Oceana answers shrimp report critics
A director with environmental activist group Oceana is defending the group’s latest report on seafood mislabeling in the United States against criticisms of its limited scope and recommendations for additional regulations.
Gib Brogan, Northeast director for Oceana, appeared in the latest edition of SeafoodSource’s video blog, SeafoodSourceTV, to discuss a report released last week detailing the group’s latest survey, this time regarding shrimp sold in U.S. retail stores and restaurants. The report is similar to another study the group did last year, which found that 30 percent of finfish for sale in the United States is incorrectly labeled.
In the latest report, the group tested 143 samples of shrimp
The report itself acknowledged the lack of scope. The authors wrote: “This study was not designed to be a scientifically representative survey of authenticated shrimp products typically available on all menus and grocery stores, but an investigation into whether what is portrayed on a label is actually what the customer received.”
“Our study was not designed to be a census by any means,” Brogan told SeafoodSource. “We don’t have the resources to do a national study, to do it in every grocery store or restaurant around the country. We did this as a sampling to confirm what we’d been hearing from participants in the shrimp industry and others around the country.”
Brogan added that the limited scope of the study also prevented a more comprehensive look at farmed shrimp and how it is treated and/or mislabeled in the industry.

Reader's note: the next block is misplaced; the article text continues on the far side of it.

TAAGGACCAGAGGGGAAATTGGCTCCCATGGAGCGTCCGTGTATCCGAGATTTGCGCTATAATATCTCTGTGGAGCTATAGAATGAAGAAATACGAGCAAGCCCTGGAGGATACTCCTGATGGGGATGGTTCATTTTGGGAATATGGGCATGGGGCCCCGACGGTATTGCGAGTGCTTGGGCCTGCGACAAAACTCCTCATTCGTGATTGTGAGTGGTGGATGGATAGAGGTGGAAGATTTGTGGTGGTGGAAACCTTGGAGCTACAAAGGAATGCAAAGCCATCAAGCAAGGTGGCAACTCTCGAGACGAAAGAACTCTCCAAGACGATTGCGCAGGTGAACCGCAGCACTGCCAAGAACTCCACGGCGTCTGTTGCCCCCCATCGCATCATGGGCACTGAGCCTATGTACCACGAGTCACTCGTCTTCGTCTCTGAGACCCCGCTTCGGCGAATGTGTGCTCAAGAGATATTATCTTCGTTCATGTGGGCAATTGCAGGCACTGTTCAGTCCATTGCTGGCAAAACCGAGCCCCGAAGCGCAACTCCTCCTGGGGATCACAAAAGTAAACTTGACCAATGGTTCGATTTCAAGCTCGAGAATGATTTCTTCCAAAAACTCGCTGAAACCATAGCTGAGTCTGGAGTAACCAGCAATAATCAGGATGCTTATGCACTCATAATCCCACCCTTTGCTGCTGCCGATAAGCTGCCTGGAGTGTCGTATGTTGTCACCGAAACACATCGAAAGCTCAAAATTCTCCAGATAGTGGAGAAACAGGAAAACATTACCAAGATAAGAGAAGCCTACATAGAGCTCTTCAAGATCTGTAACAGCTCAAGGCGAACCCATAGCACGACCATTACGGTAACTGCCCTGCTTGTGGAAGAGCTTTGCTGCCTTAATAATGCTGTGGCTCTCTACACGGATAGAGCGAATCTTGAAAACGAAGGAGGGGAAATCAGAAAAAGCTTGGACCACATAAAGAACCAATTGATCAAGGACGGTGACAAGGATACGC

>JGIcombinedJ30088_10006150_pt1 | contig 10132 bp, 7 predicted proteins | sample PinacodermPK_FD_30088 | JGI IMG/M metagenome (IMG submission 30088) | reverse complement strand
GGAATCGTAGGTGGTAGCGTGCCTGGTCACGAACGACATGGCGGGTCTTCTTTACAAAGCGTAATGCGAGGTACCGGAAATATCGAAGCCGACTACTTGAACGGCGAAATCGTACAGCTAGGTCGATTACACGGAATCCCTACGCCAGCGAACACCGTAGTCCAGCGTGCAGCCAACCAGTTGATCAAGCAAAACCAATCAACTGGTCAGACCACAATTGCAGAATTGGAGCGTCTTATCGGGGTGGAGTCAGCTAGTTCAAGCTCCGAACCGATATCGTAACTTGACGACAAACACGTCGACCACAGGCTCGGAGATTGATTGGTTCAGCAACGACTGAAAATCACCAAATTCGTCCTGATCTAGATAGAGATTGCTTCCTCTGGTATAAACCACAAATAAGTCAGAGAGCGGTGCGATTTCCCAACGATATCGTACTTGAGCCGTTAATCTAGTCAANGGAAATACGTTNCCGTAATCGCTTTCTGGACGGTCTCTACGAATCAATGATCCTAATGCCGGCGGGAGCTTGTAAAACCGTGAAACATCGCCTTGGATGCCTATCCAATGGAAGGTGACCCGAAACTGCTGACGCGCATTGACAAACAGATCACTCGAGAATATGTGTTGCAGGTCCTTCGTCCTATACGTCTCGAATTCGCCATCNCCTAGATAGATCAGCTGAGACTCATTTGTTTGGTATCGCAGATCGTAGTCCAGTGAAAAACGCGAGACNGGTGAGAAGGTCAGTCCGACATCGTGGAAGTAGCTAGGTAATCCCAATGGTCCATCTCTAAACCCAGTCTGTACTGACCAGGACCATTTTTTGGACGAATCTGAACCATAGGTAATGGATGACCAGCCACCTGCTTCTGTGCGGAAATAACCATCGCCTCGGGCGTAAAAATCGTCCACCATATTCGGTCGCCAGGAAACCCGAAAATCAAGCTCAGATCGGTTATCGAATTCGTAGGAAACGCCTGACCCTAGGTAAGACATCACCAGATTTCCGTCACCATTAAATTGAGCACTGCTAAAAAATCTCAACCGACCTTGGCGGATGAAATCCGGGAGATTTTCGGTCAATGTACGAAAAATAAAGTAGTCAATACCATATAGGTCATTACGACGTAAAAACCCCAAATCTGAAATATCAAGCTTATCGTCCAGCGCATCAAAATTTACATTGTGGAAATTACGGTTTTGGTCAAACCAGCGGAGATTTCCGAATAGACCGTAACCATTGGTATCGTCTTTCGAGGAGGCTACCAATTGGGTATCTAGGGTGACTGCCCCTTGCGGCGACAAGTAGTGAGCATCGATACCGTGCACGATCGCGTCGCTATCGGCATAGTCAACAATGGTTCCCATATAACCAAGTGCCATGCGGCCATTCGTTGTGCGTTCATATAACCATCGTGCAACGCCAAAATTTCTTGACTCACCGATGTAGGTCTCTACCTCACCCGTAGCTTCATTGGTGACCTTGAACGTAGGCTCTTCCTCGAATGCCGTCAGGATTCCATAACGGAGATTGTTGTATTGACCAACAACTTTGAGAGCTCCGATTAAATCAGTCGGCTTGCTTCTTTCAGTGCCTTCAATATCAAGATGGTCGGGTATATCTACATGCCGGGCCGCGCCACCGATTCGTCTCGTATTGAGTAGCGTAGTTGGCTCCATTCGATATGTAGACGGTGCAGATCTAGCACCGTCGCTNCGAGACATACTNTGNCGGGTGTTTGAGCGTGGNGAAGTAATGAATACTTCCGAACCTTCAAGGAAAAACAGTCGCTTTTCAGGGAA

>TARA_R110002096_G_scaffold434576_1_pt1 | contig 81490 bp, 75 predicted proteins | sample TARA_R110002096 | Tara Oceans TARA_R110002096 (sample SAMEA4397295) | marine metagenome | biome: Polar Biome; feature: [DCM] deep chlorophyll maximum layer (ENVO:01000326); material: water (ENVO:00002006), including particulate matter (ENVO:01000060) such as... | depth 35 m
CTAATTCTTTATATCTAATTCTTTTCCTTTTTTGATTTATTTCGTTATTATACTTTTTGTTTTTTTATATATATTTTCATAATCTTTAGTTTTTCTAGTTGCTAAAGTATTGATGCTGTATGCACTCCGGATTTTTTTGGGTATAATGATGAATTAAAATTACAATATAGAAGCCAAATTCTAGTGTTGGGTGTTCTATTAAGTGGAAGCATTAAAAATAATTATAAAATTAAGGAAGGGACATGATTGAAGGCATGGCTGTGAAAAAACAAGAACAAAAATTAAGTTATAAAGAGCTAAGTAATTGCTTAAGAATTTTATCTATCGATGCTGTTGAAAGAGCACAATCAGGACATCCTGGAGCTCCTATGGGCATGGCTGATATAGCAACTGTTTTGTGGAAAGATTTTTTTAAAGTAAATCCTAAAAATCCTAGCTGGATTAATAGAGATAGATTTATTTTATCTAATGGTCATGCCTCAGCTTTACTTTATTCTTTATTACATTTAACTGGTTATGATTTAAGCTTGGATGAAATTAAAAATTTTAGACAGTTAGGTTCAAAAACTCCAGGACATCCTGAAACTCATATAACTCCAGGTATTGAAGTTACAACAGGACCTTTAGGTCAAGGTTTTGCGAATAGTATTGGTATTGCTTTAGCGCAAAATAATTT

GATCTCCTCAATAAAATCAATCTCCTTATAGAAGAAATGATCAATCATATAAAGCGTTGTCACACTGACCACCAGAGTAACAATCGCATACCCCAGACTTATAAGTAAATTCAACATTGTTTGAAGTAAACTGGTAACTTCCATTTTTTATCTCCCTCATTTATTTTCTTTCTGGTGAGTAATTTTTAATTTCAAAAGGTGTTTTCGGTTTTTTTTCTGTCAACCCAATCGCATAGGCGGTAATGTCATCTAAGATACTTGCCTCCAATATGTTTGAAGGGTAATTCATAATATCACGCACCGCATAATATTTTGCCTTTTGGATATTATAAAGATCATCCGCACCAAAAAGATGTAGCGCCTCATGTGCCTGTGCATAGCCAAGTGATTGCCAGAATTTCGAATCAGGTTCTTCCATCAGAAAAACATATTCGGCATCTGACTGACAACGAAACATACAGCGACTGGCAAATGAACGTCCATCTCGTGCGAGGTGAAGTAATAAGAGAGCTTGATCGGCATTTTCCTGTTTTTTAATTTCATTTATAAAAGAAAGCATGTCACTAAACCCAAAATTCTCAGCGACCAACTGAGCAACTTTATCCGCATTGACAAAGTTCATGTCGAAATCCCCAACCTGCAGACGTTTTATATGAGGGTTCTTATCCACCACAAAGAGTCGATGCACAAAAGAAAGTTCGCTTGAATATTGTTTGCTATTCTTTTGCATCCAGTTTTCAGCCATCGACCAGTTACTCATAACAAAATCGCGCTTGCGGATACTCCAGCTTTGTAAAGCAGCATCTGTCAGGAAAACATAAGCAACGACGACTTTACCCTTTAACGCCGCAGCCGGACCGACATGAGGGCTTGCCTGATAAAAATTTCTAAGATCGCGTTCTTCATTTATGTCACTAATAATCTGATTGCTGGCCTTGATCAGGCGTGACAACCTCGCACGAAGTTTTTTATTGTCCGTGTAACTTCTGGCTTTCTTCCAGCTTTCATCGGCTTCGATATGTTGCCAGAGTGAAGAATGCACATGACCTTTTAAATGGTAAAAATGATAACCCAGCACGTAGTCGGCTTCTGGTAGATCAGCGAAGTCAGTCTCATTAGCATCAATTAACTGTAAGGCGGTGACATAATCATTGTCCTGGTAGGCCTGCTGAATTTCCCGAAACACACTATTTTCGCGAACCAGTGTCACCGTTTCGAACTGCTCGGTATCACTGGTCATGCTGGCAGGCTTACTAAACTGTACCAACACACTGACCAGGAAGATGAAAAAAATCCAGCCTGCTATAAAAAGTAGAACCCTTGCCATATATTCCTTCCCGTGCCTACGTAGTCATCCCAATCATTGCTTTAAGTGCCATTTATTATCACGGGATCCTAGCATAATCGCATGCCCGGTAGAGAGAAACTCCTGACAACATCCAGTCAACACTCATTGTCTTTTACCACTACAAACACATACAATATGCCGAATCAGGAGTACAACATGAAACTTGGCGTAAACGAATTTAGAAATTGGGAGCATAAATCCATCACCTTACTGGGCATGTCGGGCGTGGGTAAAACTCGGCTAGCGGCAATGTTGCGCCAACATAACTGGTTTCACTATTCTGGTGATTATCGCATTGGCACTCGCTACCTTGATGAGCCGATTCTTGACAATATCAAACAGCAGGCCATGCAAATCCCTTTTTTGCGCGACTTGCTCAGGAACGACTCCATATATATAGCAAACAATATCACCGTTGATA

What little the group did study showed “over half” of samples labeled with a generic “shrimp” label were actually wild shrimp, which generally sell at a premium. Brogan said neither he nor Oceana could explain why a vendor would mislabel shrimp in a way that would bring in less rather than more revenue.
“That’s a very good question. It was one of the things that had us scratching our heads,” he said. “I don’t know what the motivations may be. We just know that it’s been happening.”
Oceana’s report recommended new regulations to address the problem, and Brogan cited the presidential task force studying illegal fishing and seafood fraud right now. Commissioned in June, it is due to make recommendations for action to the Obama administration in December.
Some critics, including NFI, have argued that more regulation will simply create redundant burdens on the industry, and enforcement of current regulations, not creating new ones, is the answer. Brogan said this week that existing regulations, which he described as a “patchwork,” aren’t good enough, and called for a new “streamlined, comprehensive” approach.
“We want to make sure there’s mandatory traceability,” he said.
As for seafood companies that are complying with existing rules now, sometimes at great expense, Brogan said if new laws are written, “They (seafood companies) may very well already be satisfying any new requirements that are out there and that’s great and should be no big change for them.”